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Is Bitcoin a Safe Haven? A Note from CZ


After a few recent media interviews, I decided to share my thoughts on some of the topics in a blog post. Many of the questions are paraphrased. The answers are purely my own personal opinions and are not guaranteed to be correct, if at all. Please use your own judgement. This is not financial advice.

Q: With the global markets crashing, Bitcoin has not been immune to the losses plaguing other markets. Is cryptocurrency really a “hedge currency”, “safe haven” or “store of value” as the crypto people claim it is? Are you worried about Bitcoin or cryptocurrencies?

A: No, I am not worried about crypto at all. The fundamentals did not change. Unlike fiat, bitcoin remains a currency with limited supply. No one can print more of it. Demand is increasing, especially now. It will be fine.

Instead of a naive black-and-white view of “safe haven” or not, we need to take a deeper look at how things work in the real world, which is usually in greyscale. There are many factors and time horizons to consider here, but first let’s use an analogy.

Say you take a swimming float, it works and it will help you float in water. Now let’s say it’s attached to the Titanic as it is sinking. Will that float work get you to the surface now? No, it won’t. Is it because the float no longer works? No, the floating properties of the float still work… You get the idea.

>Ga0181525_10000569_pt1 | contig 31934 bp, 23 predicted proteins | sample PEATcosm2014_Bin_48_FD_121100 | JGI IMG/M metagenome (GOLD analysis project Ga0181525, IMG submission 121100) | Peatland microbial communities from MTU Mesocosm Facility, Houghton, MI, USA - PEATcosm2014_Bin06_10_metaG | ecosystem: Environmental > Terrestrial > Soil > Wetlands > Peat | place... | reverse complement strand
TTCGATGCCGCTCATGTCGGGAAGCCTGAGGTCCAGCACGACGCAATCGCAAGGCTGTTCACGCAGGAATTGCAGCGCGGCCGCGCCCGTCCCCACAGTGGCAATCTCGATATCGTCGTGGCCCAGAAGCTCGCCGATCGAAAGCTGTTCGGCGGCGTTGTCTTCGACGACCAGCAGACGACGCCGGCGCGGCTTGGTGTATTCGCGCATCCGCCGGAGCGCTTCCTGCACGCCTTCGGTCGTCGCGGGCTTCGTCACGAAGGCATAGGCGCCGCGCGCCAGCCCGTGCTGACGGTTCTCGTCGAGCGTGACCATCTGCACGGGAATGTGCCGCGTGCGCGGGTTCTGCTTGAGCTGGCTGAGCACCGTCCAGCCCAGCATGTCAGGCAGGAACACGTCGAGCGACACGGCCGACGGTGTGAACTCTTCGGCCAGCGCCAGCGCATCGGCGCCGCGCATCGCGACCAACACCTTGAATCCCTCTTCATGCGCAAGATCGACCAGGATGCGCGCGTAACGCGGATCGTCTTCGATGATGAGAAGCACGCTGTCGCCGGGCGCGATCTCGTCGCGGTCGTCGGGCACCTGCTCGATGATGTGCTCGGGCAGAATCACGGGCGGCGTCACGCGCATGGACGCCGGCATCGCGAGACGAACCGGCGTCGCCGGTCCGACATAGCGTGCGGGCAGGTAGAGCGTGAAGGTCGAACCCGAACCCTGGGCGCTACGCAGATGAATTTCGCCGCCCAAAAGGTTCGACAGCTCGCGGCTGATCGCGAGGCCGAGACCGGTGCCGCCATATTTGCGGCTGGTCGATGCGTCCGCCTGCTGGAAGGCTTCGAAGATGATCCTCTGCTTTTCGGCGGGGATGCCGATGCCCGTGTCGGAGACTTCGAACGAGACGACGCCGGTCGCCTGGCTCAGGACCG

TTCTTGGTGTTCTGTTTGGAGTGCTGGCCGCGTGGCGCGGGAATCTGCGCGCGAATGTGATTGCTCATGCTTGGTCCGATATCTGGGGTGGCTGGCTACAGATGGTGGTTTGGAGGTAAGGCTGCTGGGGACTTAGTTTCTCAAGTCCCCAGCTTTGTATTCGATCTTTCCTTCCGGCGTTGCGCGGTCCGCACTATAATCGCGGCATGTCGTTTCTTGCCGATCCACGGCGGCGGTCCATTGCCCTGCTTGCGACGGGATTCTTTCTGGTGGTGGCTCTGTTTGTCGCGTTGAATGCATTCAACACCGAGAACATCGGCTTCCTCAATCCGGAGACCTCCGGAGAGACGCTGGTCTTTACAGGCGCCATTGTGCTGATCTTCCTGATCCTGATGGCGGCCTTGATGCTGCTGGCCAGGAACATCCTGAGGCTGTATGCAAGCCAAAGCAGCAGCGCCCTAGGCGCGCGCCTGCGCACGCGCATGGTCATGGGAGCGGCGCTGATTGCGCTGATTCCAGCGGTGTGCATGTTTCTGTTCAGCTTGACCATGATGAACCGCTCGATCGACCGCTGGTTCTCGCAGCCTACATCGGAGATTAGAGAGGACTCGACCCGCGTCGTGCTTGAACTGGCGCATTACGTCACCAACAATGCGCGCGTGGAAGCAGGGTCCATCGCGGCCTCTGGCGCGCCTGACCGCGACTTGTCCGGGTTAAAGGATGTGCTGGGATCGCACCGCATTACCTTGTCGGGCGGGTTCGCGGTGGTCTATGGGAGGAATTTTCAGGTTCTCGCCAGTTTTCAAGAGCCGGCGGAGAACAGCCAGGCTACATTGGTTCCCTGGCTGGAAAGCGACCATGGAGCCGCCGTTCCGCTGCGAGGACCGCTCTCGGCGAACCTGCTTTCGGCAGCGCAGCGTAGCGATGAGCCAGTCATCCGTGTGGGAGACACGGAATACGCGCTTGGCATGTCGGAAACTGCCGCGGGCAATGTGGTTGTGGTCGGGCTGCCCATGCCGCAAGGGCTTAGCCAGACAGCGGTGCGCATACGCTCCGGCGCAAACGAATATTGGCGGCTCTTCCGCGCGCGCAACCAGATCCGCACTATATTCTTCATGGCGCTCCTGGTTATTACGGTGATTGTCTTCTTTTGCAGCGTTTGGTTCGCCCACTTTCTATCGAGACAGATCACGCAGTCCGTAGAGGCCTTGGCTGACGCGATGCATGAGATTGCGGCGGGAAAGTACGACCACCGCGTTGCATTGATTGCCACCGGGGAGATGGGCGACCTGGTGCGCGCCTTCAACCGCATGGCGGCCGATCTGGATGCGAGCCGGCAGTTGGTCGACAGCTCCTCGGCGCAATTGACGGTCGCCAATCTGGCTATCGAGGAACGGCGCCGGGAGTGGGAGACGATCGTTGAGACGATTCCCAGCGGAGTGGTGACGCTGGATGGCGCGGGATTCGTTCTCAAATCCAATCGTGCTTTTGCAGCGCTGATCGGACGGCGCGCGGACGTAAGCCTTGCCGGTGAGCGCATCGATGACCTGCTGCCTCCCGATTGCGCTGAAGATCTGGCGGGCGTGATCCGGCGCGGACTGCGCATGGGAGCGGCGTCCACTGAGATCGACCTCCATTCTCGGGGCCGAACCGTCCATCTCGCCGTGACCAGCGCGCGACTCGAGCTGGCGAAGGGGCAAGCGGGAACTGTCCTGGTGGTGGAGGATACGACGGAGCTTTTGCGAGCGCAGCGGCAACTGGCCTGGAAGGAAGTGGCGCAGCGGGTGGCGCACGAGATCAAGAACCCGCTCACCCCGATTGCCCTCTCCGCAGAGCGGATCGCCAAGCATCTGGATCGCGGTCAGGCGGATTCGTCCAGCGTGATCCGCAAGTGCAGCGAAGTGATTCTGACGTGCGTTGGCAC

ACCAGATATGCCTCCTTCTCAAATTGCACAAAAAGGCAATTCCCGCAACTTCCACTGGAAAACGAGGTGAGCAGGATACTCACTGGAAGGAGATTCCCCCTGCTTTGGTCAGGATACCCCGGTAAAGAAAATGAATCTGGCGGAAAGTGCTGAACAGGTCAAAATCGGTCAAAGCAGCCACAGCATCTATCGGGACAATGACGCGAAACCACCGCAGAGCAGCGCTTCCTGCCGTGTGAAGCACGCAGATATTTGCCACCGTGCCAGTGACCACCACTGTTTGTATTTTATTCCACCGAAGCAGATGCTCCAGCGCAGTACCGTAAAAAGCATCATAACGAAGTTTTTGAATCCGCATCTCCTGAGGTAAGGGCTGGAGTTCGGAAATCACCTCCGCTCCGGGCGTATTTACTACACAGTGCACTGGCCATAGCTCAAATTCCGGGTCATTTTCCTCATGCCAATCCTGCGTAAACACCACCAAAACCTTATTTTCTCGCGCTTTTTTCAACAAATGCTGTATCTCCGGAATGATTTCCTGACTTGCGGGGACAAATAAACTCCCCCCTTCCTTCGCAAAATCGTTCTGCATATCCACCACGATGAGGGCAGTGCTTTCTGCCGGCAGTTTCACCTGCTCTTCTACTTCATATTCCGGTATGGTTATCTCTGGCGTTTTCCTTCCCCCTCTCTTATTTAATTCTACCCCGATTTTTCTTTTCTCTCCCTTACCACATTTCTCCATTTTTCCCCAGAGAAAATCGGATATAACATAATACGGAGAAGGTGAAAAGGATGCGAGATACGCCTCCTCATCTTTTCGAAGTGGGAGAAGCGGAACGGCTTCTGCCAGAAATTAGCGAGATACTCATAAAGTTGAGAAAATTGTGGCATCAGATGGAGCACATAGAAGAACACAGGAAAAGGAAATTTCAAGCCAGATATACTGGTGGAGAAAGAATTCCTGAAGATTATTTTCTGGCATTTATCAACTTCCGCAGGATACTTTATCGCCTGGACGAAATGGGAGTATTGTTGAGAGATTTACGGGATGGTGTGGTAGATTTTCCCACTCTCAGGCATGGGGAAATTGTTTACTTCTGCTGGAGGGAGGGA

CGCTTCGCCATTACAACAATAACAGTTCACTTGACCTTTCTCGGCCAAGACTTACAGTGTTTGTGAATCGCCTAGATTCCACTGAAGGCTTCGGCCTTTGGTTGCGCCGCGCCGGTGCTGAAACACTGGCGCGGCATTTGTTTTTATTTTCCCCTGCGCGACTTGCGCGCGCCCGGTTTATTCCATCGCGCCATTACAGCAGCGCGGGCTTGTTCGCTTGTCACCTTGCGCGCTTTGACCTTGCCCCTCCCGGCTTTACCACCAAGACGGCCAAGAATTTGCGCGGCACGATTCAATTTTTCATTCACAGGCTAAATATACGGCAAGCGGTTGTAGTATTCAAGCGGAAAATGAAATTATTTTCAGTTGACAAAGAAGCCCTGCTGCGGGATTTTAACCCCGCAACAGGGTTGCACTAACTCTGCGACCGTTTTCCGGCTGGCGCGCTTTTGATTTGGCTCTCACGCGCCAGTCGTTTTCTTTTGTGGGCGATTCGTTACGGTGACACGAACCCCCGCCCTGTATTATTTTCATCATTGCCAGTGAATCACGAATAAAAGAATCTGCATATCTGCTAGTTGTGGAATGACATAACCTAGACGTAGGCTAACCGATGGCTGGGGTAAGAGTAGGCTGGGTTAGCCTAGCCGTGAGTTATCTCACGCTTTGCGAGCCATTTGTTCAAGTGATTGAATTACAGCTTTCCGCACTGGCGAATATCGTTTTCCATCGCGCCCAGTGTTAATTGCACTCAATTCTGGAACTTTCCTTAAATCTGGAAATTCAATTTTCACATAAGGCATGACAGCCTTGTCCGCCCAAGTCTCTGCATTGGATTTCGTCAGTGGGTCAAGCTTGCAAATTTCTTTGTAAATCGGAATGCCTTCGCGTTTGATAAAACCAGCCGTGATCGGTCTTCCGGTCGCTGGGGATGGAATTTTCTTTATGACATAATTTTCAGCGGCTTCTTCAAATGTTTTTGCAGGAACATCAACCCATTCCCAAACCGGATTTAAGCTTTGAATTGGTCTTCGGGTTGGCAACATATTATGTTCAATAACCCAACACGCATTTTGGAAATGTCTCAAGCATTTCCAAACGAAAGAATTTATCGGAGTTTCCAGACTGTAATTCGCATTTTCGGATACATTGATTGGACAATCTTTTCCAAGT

Fundamentally, bitcoin or cryptocurrencies have not changed. They still work. They are still in limited supply, no one can arbitrarily print more of it. With fiat being printed at a record pace, you decide what will happen, in time.

Q: Why did Bitcoin go down then?

A: Well, bitcoin is a freely traded asset. The price is determined by the market, or the people collectively in the market, through trading. Again, there is a range of people involved here, and multiple dimensions we need to consider. I will just mention two dimensions here.

Dimension one, die-hard believers vs new-to-crypto.

There are the die-hard crypto believers, with most of their assets in crypto. They rarely sell crypto into fiat (unless they are about to spend it), and they have no fiat left to buy more crypto even if the market drops. This group doesn’t matter much. They don’t/can’t trade.

They are people who strongly believe in crypto and have significant portions of their investment portfolios in crypto. When they get more fiat, they buy crypto. When there is a dip, they buy.

There are people who are relatively new to crypto. This group may or may not understand or believe crypto deeply. When they feel there are risks, they sell. When there is panic, they sell.

Then there are many many people who have never touched crypto yet. They don’t matter much either for this discussion. But they are potential buyers in the future.

Dimension two, have spare cash vs scramble to pay rent.

Some people manage their financials (and living style) so that they have a cushion in their funds. When their investments (stock or crypto) drop a bit, they are still fine with paying living expenses. Ie, they can weather a downturn without much impact on their living standard. In fact, many of them buy the dip.

There are people who depend on short term gains in their investment portfolios to pay rent. When the stock market drops, they are forced to sell crypto to cover their living expenses.

The proportion of each type of investor in the market is unknown to anyone. It changes over time too. Their relative strength or conviction to sell/buy is dynamic too. When the stock market crashes hard, more people will feel the cash crunch to a higher degree and, hence, a stronger conviction to sell crypto in the short term as well.